The Minnesota Vikings must have been salivating when they watched how the Detroit Lions covered kicks.
Or, more accurately, didn't cover them.
Percy Harvin returned the opening kickoff 105 yards, and Marcus Sherels ran back the first punt of the second half 77 yards for a score, boosting the Vikings to a 20-13 win Sunday — and sending the underachieving Lions into a dubious category all their own.
"It was slow-motion, especially today," Harvin said. "That hole opened up, and you probably could have walked through there. The blockers did a great job. They told me all week they were going to do everything they could to get me in the end zone. Special teams was huge today."
Vikings coach Leslie Frazier said he and his staff pointed out Detroit's deficiencies and predicted Harvin would score if everyone held their blocks.
"It was obvious," Frazier said.
When Sherels scored, Detroit became the first team since at least 1940 to give up a kickoff and a punt return for touchdowns in consecutive games, according to STATS LLC. The Lions allowed scores on a kickoff and punt in last week's 44-41 loss in overtime at Tennessee.
"We're good, but we're garbage right now and we're killing our team," kicker Jason Hanson said.
Lions coach Jim Schwartz, though, shot down any chance of him firing special teams coordinator Danny Crossman.
"No, that's not a consideration," Schwartz said. "There's physical plays we have to make."
The surprising NFC North-leading Vikings (3-1) have already matched the number of wins of 2011, when they got off to an 0-4 start.
Second-year quarterback Christian Ponder said that is huge.
"That's a good mark of improvement," Ponder said.
The Lions, meanwhile, seem to be regressing quickly.
Detroit (1-3) goes into its bye wondering what has gone wrong with a team that began 5-0 last season and ended with 10 victories to snap the franchise's 11-game postseason drought. The Lions have lost three straight — surpassing their longest skid last year — to turn cheers into jeers at Ford Field.
"We didn't start off the way we wanted to," Schwartz said. "That's not to say we can't get it back. That's s our challenge right now to dig our way out of this."
Beginning with special teams.
Harvin fielded the first kick toward the back left of the end zone, cut across the field, sprinted up the sideline and into the other end zone 12 seconds into the game.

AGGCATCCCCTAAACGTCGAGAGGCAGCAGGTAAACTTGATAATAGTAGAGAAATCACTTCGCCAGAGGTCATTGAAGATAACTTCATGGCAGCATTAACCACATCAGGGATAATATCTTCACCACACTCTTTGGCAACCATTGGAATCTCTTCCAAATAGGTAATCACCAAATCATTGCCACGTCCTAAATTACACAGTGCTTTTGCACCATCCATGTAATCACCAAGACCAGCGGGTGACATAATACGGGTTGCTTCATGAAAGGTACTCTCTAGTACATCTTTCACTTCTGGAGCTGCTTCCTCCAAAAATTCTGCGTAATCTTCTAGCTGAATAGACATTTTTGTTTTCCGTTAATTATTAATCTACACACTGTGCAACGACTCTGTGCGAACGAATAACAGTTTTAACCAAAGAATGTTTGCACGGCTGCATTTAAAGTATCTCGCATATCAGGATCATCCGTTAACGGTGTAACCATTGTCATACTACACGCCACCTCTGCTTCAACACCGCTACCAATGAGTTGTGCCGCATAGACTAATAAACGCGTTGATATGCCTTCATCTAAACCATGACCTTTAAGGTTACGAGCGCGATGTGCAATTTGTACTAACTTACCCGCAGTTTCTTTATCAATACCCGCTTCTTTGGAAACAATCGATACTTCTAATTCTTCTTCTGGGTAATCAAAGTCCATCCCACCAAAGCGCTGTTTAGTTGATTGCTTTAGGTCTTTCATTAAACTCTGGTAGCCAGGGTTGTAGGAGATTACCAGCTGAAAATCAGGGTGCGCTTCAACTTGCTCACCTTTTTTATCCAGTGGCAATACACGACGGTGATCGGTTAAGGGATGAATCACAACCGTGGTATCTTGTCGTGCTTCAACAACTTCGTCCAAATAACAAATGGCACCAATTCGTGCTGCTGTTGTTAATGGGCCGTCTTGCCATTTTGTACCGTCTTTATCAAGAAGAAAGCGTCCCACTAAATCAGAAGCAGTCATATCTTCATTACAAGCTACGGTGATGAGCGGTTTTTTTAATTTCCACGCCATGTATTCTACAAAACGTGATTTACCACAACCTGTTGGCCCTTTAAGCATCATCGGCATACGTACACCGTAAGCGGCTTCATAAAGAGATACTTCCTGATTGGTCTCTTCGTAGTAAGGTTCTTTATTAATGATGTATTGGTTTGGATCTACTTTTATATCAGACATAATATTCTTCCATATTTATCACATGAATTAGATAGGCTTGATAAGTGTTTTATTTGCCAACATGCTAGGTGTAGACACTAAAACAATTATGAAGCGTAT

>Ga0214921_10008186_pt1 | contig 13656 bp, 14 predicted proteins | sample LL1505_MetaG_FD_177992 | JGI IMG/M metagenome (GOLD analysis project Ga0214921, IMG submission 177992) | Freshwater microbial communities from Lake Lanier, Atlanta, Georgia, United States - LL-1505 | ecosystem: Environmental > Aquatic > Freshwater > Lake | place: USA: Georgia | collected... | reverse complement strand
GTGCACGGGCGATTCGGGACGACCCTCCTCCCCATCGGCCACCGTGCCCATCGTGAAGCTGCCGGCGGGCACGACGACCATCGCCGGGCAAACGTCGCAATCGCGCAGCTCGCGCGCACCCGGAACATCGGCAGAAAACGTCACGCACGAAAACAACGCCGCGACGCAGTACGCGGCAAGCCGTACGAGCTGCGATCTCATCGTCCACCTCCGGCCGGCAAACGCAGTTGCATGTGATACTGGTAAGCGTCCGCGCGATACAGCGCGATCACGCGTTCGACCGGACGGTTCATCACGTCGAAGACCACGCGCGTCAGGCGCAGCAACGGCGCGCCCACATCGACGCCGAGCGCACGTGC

"We always talk about starting fast, and that's the fastest start you can get," Ponder said.
As soon as the Vikings got the ball in the second half, they went to work quickly as well.
Sherels took the punt in the middle of the field and made Kassim Osgood miss right away before wiggling through traffic and pulling away to put the Vikings ahead 20-6.
Ponder was 16 of 26 for 111 yards for Minnesota. Jerome Simpson had four receptions for a team-high 50 yards and drew a pair of penalties to help set up scores. Simpson missed the first three games serving a suspension for violating the league's substance abuse policy.
Adrian Peterson had 102 yards rushing on 21 carries — running for more than 100 yards for the first time since Oct. 23, 2011 — and added more proof his surgically repaired left knee is just fine.
"It just seems like that was the Adrian that we were hoping to see," Frazier said.
Minnesota's defense wouldn't let the Lions look good on the ground for the second straight week. Mikel Leshoure ran for just 26 yards on 13 carries after having 100 yards rushing and a TD in his debut last week.
Matthew Stafford was 30 of 51 for 319 yards without much help from Lions teammates — the ones that dropped passes and those that allowed him to get sacked five times after giving up just four sacks combined in the first three games.
"We got our butts kicked up front with sacks and we couldn't run the ball," Schwartz said. "Physically we have to be better."
Pettigrew dropped a potential TD pass one play after Calvin Johnson had the football jarred loose in the end zone, forcing Detroit to settle for a field goal and a 13-6 halftime deficit.
Just when the Lions looked as if they were going to break through offensively, safety Jamarca Sanford forced Leshoure to fumble and recovered at the Vikings 29 late in the third quarter.
Detroit drove to the Vikings 7 early in the fourth, but unblocked defensive end Everson Griffen sacked Stafford to end the threat.
The Lions got right back down in scoring territory and Stafford scored on a 1-yard lunge with 2:56 left.
Vikings punter Chris Kluwe pinned Detroit on its 2 with 1:42 remaining. Stafford was sacked on the last snap at his 33, a fitting end to a game dominated by Minnesota's defense and special teams, ending an 11-game losing streak to division opponents.
If Chicago can't beat Dallas on the road Monday night, the Vikings will be alone atop the NFC North going into Week 5.
"We want to embrace it," Frazier said. "It was one of our goals when the season began, to win the NFC North."
Vikings return to the top, win 20-13
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